E-M35 25 III 4 14 Eu4 H2 B E3b* E3b E1b1b1 E1b1b1 E3b1 E3b1 E1b1b1 E1b1b1 E1b1b1 removed removed
E-M78 25 III 4 14 Eu4 H2 B E3b1* E3b1 E1b1b1a E1b1b1a1 E3b1a E3b1a E1b1b1a E1b1b1a E1b1b1a E1b1b1a1 E1b1b1a1
E-M148 25 III 4 14 Eu4 H2 B E3b1a E3b1a E1b1b1a3a E1b1b1a1c1 E3b1a3a E3b1a3a E1b1b1a3a E1b1b1a3a E1b1b1a3a E1b1b1a1c1 E1b1b1a1c1
E-M81 25 III 4 14 Eu4 H2 B E3b2* E3b2 E1b1b1b E1b1b1b1 E3b1b E3b1b E1b1b1b E1b1b1b E1b1b1b E1b1b1b1 E1b1b1b1a
E-M107 25 III 4 14 Eu4 H2 B E3b2a E3b2a E1b1b1b1 E1b1b1b1a E3b1b1 E3b1b1 E1b1b1b1 E1b1b1b1 E1b1b1b1 E1b1b1b1a E1b1b1b1a1
E-M165 25 III 4 14 Eu4 H2 B E3b2b E3b2b E1b1b1b2 E1b1b1b1b1 E3b1b2 E3b1b2 E1b1b1b2a E1b1b1b2a E1b1b1b2a E1b1b1b2a E1b1b1b1a2a
E-M123 25 III 4 14 Eu4 H2 B E3b3* E3b3 E1b1b1c E1b1b1c E3b1c E3b1c E1b1b1c E1b1b1c E1b1b1c E1b1b1c E1b1b1b2a
E-M34 25 III 4 14 Eu4 H2 B E3b3a* E3b3a E1b1b1c1 E1b1b1c1 E3b1c1 E3b1c1 E1b1b1c1 E1b1b1c1 E1b1b1c1 E1b1b1c1 E1b1b1b2a1
E-M136 25 III 4 14 Eu4 H2 B E3ba1 E3b3a1 E1b1b1c1a E1b1b1c1a1 E3b1c1a E3b1c1a E1b1b1c1a1 E1b1b1c1a1 E1b1b1c1a1 E1b1b1c1a1 E1b1b1b2a1a1

Research publications[edit]

The following research teams per their publications were represented in the creation of the YCC tree.

Phylogenetic trees[edit]

This phylogenetic tree of haplogroup subclades is based on the YCC 2008 tree[10] and subsequent published research.

  • E-P147 (P147)
    • E-M33 (L633, M33, M132)
      • E-M44 (M44)
      • E-L96 (L94)
      • E-L133 (L133)

See also[edit]

Genetics[edit]

Y-DNA E subclades[edit]

Y-DNA backbone tree[edit]

Evolutionary tree of human Y-chromosome DNA (Y-DNA) haplogroups
MRC Y-ancestor
A00 A0'1'2'3'4
A0 A1'2'3'4
A1 A2'3'4
A2'3 A4=BCDEF
A2 A3 B CDEF
DE CF
D E C F
GHIJKLT
G HIJKLT
H IJKLT
IJ KLT
I J LT K
L T MPS X
MS P NO
Q R N O
  1. ^ van Oven M, Van Geystelen A, Kayser M, Decorte R, Larmuseau HD (2013). "Seeing the wood for the trees: a minimal reference phylogeny for the human Y chromosome". Human Mutation. doi:10.1002/humu.22468. PMID 24166809. 

References[edit]

  1. ^ a b c d e Fulvio Cruciani, Piero Santolamazza, Peidong Shen et al., "A Back Migration from Asia to Sub-Saharan Africa Is Supported by High-Resolution Analysis of Human Y-Chromosome Haplotypes," American Journal of Human Genetics 70:1197–1214, 2002.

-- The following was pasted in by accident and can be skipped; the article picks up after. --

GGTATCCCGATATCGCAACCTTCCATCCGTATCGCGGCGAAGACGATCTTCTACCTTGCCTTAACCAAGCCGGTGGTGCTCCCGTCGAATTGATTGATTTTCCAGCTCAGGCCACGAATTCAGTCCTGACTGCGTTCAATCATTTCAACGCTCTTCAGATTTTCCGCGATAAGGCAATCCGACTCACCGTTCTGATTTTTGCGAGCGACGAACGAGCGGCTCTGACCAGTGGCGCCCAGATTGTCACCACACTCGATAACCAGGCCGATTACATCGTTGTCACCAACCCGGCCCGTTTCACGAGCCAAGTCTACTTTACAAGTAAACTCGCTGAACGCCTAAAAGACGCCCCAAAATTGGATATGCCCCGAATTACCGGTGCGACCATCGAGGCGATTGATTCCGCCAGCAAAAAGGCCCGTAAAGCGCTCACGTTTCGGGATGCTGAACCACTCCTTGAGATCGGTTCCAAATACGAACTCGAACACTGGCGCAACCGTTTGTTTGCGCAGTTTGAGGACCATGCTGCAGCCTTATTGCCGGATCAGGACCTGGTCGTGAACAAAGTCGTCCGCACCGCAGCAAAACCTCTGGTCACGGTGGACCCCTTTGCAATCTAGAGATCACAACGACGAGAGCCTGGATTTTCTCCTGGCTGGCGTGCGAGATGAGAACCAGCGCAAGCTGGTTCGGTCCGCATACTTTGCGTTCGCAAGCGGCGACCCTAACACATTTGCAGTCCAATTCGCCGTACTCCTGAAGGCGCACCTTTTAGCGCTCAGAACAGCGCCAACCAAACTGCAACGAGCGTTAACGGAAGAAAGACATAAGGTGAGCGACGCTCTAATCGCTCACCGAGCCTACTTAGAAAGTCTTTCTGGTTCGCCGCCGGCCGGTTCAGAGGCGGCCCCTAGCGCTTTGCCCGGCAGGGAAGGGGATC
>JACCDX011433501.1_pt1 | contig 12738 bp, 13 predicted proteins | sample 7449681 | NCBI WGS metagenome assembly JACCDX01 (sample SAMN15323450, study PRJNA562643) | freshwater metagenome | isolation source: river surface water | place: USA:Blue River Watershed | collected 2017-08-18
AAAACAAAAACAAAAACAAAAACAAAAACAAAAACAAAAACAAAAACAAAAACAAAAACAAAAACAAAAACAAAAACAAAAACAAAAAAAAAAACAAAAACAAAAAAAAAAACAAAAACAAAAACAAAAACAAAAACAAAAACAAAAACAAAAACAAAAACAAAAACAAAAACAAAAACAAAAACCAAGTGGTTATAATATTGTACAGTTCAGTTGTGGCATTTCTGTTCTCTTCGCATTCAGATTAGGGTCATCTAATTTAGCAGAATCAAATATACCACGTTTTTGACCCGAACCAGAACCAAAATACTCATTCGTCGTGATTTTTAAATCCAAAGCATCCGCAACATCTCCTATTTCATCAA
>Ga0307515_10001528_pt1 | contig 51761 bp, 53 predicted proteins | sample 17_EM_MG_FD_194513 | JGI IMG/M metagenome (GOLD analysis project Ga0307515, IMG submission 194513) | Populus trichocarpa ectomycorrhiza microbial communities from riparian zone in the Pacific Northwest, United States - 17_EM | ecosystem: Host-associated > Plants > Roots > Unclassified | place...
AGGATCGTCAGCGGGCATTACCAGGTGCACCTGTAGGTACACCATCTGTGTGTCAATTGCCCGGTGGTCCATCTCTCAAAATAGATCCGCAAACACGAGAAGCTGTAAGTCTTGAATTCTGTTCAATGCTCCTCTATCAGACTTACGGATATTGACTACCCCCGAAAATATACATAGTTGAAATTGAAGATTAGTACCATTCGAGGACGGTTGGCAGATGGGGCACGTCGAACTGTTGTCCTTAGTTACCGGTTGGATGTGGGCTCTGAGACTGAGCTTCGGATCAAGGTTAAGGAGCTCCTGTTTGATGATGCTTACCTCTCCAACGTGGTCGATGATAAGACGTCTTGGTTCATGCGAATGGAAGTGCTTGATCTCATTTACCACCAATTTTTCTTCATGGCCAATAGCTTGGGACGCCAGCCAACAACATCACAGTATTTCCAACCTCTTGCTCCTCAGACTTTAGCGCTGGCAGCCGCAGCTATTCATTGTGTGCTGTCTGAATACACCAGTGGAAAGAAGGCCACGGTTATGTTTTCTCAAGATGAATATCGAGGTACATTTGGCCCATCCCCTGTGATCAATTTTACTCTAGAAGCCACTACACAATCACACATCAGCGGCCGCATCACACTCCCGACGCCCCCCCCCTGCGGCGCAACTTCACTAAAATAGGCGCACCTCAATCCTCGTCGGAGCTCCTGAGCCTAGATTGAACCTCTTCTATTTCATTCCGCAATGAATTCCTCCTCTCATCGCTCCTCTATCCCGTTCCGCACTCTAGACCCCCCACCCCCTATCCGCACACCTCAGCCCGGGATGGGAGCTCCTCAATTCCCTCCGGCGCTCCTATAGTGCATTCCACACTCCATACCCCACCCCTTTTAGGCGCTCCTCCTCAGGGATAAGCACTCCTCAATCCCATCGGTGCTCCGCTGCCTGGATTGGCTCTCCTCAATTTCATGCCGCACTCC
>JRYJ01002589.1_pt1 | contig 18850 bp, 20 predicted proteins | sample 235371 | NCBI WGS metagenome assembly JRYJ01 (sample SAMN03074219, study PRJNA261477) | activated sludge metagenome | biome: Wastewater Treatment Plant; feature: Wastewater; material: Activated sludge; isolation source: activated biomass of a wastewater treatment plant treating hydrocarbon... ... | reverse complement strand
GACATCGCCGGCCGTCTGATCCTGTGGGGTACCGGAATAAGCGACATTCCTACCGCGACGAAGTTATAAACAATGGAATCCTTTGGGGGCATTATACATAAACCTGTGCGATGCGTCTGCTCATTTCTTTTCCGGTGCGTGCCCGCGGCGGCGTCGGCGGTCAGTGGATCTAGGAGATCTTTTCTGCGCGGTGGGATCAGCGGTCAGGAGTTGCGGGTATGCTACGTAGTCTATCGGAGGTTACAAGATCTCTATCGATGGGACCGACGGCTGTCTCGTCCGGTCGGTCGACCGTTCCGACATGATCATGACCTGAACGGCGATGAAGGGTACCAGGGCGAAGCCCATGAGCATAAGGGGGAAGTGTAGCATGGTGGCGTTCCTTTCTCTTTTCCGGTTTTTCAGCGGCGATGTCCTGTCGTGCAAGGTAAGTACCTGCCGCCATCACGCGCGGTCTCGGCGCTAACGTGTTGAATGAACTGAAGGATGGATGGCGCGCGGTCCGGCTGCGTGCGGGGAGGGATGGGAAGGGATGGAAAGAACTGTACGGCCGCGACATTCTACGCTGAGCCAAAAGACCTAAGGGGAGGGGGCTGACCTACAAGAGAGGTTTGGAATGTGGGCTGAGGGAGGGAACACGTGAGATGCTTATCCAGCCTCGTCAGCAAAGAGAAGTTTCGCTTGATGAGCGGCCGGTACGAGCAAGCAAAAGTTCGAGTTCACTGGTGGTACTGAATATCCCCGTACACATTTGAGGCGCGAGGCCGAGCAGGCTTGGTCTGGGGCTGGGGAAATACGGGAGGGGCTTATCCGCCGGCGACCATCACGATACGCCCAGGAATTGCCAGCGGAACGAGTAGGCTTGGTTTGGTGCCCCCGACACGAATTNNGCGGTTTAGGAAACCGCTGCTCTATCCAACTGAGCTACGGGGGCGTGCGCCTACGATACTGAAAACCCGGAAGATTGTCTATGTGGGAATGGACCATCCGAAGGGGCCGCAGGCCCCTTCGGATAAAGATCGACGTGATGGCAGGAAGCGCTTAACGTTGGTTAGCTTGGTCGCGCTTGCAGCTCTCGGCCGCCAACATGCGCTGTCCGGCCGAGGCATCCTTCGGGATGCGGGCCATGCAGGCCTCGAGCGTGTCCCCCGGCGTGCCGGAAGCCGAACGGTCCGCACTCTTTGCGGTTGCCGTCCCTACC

2. ^ a b c d e Elizabeth T Wood, Daryn A Stover, Christopher Ehret et al., "Contrasting patterns of Y chromosome and mtDNA variation in Africa: evidence for sex-biased demographic processes," European Journal of Human Genetics (2005) 13, 867–876. (cf. Appendix A: Y Chromosome Haplotype Frequencies)
  3. ^ a b c d e Alexandra Rosa, Carolina Ornelas, Mark A Jobling et al., "Y-chromosomal diversity in the population of Guinea-Bissau: a multiethnic perspective," BMC Evolutionary Biology 2007, 7:124.
  4. ^ a b c Hisham Y. Hassan, Peter A. Underhill, Luca L. Cavalli-Sforza, and Muntaser E. Ibrahim, "Y-Chromosome Variation Among Sudanese: Restricted Gene Flow, Concordance With Language, Geography, and History," American Journal of Physical Anthropology (2008).
  5. ^ Peter A. Underhill, Peidong Shen, Alice A. Lin et al., "Y chromosome sequence variation and the history of human populations," Nature Genetics, Volume 26, November 2000
  6. ^ Ornella Semino, A. Silvana Santachiara-Benerecetti, Francesco Falaschi et al., "Ethiopians and Khoisan Share the Deepest Clades of the Human Y-Chromosome Phylogeny," American Journal of Human Genetics 70:265–268, 2002.
  7. ^ J. R. Luis, D. J. Rowold, M. Regueiro, B. Caeiro, C. Cinnioğlu, C. Roseman, P. A. Underhill, L. L. Cavalli-Sforza, and R. J. Herrera, "The Levant versus the Horn of Africa: Evidence for Bidirectional Corridors of Human Migrations," American Journal of Human Genetics 74:532-544, 2004.
  8. ^ Vincenza Battaglia, Simona Fornarino, Nadia Al-Zahery et al., "Y-chromosomal evidence of the cultural diffusion of agriculture in southeast Europe," European Journal of Human Genetics (2008), 1 – 11
  9. ^ E. Bosch, F. Calafell, A. González-Neira et al., "Paternal and maternal lineages in the Balkans show a homogeneous landscape over linguistic barriers, except for the isolated Aromuns," Annals of Human Genetics (2006) 70, 459–487
  10. ^ Karafet et al. 2008

External links[edit]